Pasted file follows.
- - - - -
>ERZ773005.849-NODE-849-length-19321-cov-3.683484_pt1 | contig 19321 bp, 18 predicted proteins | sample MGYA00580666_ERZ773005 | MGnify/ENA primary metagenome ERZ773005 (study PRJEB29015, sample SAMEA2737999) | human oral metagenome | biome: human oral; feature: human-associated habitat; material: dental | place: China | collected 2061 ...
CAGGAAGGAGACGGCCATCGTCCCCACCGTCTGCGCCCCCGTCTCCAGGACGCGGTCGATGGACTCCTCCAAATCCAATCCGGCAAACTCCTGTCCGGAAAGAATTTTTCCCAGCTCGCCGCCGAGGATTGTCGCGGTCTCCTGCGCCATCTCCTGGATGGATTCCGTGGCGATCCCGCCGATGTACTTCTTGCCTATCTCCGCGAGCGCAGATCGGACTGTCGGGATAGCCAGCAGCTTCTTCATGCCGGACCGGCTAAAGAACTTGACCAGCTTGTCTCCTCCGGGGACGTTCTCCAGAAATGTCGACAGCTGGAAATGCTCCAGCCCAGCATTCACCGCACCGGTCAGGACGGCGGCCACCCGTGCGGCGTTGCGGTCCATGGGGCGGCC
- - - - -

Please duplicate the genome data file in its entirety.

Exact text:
>ERZ773005.849-NODE-849-length-19321-cov-3.683484_pt1 | contig 19321 bp, 18 predicted proteins | sample MGYA00580666_ERZ773005 | MGnify/ENA primary metagenome ERZ773005 (study PRJEB29015, sample SAMEA2737999) | human oral metagenome | biome: human oral; feature: human-associated habitat; material: dental | place: China | collected 2061 ...
CAGGAAGGAGACGGCCATCGTCCCCACCGTCTGCGCCCCCGTCTCCAGGACGCGGTCGATGGACTCCTCCAAATCCAATCCGGCAAACTCCTGTCCGGAAAGAATTTTTCCCAGCTCGCCGCCGAGGATTGTCGCGGTCTCCTGCGCCATCTCCTGGATGGATTCCGTGGCGATCCCGCCGATGTACTTCTTGCCTATCTCCGCGAGCGCAGATCGGACTGTCGGGATAGCCAGCAGCTTCTTCATGCCGGACCGGCTAAAGAACTTGACCAGCTTGTCTCCTCCGGGGACGTTCTCCAGAAATGTCGACAGCTGGAAATGCTCCAGCCCAGCATTCACCGCACCGGTCAGGACGGCGGCCACCCGTGCGGCGTTGCGGTCCATGGGGCGGCC